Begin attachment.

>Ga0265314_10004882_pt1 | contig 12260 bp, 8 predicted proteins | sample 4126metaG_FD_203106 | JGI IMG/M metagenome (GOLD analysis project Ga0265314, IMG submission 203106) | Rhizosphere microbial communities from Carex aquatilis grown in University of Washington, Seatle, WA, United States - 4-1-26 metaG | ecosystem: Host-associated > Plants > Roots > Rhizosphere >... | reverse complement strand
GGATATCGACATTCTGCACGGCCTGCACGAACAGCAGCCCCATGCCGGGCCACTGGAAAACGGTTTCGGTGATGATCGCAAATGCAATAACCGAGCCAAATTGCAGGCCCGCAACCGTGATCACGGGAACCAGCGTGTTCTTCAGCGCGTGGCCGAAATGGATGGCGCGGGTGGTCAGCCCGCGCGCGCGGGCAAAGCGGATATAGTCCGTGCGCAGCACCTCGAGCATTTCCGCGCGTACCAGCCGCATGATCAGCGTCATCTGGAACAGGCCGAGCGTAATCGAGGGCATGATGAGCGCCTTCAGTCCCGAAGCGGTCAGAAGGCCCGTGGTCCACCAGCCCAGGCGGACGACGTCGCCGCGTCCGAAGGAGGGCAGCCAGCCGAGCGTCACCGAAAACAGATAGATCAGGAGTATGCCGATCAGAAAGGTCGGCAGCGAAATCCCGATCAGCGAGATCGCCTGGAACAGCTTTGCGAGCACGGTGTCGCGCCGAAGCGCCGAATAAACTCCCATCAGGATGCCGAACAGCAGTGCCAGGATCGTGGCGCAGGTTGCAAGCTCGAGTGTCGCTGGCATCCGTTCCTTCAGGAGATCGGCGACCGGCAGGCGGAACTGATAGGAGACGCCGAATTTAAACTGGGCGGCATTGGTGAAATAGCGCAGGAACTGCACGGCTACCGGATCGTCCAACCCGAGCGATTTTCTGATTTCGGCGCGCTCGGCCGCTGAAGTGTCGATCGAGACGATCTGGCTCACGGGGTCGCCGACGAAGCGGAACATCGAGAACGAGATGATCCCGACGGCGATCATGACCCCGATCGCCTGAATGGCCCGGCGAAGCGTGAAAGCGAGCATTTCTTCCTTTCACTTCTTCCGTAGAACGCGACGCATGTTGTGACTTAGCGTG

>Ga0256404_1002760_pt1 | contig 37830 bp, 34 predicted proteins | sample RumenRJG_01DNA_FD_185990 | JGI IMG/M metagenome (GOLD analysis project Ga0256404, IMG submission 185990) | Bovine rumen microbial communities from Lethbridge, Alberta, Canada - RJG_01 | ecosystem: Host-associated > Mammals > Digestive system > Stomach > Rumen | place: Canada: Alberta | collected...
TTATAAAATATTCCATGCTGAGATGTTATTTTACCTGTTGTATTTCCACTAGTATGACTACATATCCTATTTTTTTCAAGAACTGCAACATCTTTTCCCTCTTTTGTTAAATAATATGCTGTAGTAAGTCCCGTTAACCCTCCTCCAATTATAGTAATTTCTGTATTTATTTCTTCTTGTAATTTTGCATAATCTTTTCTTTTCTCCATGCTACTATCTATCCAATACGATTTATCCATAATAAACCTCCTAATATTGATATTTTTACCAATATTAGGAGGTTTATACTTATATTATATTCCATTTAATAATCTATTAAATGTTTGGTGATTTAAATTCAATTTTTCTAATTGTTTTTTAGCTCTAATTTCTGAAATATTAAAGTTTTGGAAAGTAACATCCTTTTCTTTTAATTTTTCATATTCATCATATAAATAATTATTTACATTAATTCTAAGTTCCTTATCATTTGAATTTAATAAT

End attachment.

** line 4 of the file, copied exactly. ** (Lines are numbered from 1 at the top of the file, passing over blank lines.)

TTATAAAATATTCCATGCTGAGATGTTATTTTACCTGTTGTATTTCCACTAGTATGACTACATATCCTATTTTTTTCAAGAACTGCAACATCTTTTCCCTCTTTTGTTAAATAATATGCTGTAGTAAGTCCCGTTAACCCTCCTCCAATTATAGTAATTTCTGTATTTATTTCTTCTTGTAATTTTGCATAATCTTTTCTTTTCTCCATGCTACTATCTATCCAATACGATTTATCCATAATAAACCTCCTAATATTGATATTTTTACCAATATTAGGAGGTTTATACTTATATTATATTCCATTTAATAATCTATTAAATGTTTGGTGATTTAAATTCAATTTTTCTAATTGTTTTTTAGCTCTAATTTCTGAAATATTAAAGTTTTGGAAAGTAACATCCTTTTCTTTTAATTTTTCATATTCATCATATAAATAATTATTTACATTAATTCTAAGTTCCTTATCATTTGAATTTAATAAT